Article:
Judge Allows Class-Action Suit Over Mississippi Prison Conditions
Source: Timothy Williams, New York Times, October 1, 2015
Inmates at a privately run Mississippi prison where, they say, guards arranged for prisoners to attack one another, ignored fires set by inmates to signal distress, and allowed prisoners to trade whiskey and cellphones will be permitted to file a class-action lawsuit against the facility, a federal court judge ruled this week. The judge, William H. Barbour Jr., granted the request by inmates at the East Mississippi Correctional Facility in Meridian on Tuesday in their lawsuit against the Mississippi Department of Corrections. … The company that operates the prison, the Management & Training Corporation, based in Utah, also runs another Mississippi prison, the Walnut Grove Correctional Facility, which is under federal court oversight for conditions including severe and systematic violence against inmates. … At the East Mississippi Correctional Facility, about 70 percent of the 1,200 inmates have some form of mental illness, advocates say. Inmates there say that they are punished for seeking medical care, that toilets often do not work and frequently overflow, and that some inmates live in near-total darkness because light bulbs are not replaced.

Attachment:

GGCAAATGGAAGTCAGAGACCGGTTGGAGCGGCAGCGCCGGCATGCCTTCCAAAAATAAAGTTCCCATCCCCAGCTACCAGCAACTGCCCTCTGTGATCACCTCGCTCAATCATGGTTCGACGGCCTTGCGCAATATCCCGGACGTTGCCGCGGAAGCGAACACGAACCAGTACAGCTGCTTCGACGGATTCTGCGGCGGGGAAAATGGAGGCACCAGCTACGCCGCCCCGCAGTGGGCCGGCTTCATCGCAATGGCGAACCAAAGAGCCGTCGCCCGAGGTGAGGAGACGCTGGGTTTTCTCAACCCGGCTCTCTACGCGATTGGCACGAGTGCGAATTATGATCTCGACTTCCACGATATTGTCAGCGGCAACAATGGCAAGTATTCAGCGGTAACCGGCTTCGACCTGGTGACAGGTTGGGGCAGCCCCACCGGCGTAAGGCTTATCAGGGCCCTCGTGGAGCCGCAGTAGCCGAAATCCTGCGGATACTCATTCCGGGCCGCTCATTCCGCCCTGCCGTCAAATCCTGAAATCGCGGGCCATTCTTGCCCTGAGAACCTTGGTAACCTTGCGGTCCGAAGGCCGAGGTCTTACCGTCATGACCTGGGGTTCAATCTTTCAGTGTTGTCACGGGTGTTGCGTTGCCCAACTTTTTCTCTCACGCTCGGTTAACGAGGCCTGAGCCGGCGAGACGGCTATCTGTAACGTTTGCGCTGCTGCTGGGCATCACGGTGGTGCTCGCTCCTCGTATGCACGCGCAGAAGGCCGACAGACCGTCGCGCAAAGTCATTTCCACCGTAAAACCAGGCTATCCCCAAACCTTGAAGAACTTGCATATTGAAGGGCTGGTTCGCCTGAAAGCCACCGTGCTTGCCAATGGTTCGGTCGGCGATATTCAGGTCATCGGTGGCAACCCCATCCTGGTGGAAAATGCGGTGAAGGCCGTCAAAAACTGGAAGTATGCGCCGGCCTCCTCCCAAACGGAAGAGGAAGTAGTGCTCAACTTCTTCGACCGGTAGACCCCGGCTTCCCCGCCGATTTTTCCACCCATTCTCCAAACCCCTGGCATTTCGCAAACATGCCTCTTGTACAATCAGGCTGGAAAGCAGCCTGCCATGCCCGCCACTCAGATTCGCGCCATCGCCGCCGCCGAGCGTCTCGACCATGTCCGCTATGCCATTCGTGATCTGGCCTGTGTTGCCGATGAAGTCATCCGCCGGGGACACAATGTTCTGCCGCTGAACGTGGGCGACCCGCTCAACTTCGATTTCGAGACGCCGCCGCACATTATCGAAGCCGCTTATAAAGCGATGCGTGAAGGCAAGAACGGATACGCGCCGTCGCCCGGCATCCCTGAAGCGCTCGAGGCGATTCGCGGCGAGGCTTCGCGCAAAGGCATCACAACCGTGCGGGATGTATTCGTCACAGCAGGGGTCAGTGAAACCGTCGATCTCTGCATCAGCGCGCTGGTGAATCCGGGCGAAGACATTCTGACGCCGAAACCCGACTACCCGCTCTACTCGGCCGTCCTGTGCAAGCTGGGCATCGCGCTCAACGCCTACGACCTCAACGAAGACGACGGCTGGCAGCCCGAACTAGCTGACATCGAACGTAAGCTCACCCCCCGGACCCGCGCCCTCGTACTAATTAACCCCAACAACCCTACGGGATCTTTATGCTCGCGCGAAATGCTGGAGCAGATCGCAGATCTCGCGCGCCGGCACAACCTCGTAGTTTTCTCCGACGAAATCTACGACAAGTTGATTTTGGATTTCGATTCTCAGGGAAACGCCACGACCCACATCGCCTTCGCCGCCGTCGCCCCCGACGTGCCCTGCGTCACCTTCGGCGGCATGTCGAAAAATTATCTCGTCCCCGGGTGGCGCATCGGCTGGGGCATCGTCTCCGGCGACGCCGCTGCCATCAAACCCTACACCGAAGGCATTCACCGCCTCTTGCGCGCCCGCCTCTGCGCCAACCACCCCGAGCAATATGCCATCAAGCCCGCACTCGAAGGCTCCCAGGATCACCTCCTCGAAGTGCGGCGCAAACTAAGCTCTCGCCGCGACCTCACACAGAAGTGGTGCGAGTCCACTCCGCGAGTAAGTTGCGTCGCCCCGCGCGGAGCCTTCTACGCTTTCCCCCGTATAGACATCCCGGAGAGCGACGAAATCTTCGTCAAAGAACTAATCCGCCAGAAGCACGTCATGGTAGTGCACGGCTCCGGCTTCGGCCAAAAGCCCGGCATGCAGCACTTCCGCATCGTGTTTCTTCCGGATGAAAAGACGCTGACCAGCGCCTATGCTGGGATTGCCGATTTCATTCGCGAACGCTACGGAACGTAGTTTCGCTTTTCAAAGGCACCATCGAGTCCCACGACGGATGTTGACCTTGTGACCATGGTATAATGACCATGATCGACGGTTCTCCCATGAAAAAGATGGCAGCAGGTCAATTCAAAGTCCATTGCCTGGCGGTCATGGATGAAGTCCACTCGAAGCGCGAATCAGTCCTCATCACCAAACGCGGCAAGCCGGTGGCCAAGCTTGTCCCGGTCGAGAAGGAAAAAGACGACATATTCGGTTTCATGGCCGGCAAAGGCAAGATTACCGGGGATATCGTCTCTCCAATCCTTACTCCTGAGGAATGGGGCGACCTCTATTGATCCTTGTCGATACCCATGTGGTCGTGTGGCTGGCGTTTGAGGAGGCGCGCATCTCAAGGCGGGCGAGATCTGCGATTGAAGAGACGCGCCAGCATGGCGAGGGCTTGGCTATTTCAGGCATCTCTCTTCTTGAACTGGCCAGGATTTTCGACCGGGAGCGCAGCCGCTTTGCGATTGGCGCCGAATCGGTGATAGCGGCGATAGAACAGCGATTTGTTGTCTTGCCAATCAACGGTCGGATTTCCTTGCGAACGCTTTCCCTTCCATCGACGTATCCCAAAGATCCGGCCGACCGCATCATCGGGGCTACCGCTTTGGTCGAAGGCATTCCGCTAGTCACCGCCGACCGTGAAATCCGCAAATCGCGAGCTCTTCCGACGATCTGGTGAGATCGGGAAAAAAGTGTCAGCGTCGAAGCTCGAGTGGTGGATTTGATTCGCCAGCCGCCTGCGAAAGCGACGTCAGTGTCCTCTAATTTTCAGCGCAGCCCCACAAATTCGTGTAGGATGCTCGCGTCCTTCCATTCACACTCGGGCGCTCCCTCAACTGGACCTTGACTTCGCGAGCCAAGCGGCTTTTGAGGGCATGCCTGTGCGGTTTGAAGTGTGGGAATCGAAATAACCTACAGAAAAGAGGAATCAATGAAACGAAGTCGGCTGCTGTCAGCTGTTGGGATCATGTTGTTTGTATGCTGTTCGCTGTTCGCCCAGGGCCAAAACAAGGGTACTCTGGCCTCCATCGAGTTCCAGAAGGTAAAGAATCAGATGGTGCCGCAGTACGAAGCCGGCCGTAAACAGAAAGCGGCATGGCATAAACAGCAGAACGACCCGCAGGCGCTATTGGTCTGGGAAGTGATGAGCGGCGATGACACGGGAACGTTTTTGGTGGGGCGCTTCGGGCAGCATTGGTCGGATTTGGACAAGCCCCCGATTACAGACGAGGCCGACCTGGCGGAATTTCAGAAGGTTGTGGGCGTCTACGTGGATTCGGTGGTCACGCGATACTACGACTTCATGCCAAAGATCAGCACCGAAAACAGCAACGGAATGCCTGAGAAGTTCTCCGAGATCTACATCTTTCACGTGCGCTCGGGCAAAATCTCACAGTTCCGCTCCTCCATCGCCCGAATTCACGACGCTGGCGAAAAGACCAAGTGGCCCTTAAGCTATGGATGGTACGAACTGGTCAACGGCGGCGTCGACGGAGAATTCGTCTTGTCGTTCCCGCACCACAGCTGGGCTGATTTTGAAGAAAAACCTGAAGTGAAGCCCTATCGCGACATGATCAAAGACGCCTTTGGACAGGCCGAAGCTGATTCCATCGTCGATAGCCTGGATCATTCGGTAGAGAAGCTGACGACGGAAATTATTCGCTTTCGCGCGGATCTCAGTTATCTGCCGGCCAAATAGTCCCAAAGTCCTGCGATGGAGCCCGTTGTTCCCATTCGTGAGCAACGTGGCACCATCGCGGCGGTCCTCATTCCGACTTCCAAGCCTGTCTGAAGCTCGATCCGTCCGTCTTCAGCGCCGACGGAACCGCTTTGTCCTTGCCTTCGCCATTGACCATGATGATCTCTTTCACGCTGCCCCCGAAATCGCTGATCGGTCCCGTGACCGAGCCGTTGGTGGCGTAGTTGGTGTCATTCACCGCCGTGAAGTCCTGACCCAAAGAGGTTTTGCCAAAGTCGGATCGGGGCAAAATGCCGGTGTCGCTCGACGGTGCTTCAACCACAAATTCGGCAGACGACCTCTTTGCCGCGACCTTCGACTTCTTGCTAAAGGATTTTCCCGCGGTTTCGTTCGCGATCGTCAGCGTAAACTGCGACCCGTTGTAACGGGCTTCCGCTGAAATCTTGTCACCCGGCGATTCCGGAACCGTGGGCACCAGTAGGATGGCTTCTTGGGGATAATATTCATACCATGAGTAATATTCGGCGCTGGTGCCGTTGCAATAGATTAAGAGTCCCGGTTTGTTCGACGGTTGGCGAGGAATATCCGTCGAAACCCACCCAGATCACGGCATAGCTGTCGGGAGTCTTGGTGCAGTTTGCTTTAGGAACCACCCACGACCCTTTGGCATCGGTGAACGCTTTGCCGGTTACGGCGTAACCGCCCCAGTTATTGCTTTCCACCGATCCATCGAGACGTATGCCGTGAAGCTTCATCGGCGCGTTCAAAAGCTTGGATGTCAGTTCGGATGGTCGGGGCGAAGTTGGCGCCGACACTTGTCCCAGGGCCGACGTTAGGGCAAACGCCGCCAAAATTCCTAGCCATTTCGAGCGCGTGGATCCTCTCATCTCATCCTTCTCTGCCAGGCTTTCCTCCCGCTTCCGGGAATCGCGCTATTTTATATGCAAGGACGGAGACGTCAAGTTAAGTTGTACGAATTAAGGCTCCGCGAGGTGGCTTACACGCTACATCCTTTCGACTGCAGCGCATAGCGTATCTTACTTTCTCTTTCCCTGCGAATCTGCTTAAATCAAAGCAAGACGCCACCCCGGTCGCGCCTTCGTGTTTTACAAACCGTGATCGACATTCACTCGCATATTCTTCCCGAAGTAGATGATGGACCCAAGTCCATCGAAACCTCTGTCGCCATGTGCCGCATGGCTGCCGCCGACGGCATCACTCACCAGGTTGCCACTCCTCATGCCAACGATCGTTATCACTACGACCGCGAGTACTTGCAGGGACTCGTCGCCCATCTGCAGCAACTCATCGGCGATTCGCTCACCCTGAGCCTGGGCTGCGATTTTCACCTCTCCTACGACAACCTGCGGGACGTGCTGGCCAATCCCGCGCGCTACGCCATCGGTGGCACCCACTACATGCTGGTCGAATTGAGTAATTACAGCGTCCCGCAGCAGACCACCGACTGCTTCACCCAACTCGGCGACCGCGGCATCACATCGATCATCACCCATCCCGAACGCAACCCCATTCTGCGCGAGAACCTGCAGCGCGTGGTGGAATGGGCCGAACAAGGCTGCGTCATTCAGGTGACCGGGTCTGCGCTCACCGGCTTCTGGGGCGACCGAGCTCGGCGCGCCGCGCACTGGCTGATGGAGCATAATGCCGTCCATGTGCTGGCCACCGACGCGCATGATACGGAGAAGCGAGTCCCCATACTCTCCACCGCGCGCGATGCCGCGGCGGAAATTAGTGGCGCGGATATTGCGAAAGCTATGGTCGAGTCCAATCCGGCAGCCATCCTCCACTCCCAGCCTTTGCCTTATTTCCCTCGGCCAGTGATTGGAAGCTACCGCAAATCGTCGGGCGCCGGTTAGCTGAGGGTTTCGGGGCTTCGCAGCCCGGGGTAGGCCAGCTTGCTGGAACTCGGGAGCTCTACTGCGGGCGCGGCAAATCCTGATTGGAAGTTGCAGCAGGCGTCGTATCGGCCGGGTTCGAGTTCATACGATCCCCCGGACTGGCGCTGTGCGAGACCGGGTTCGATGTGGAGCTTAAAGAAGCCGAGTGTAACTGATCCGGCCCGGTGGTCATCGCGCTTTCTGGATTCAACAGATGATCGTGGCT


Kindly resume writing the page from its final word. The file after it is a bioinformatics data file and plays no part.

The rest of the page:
Mississippi prisons prove dangerous to staff, inmates
Source: Jerry Mitchell, Clarion-Ledger, October 5, 2014
Mississippi taxpayers spend more to keep people in prison than on economic development, disaster relief, drug enforcement, hospitals, hospital schools and the state’s entire judicial system combined. So what exactly are taxpayers getting for $389 million in taxes? A system where gangs rule, where corruption festers and where at least one private prison has been called “barbaric.” …. Three different private contractors have operated East Mississippi Correctional Facility since it opened in 1999. The current operator is Utah-based Management & Training Corp., which was not named as a defendant in the lawsuit.
Seeing Squalor and Unconcern in a Mississippi Jail
Source: Erica Goode, New York Times, June 7, 2014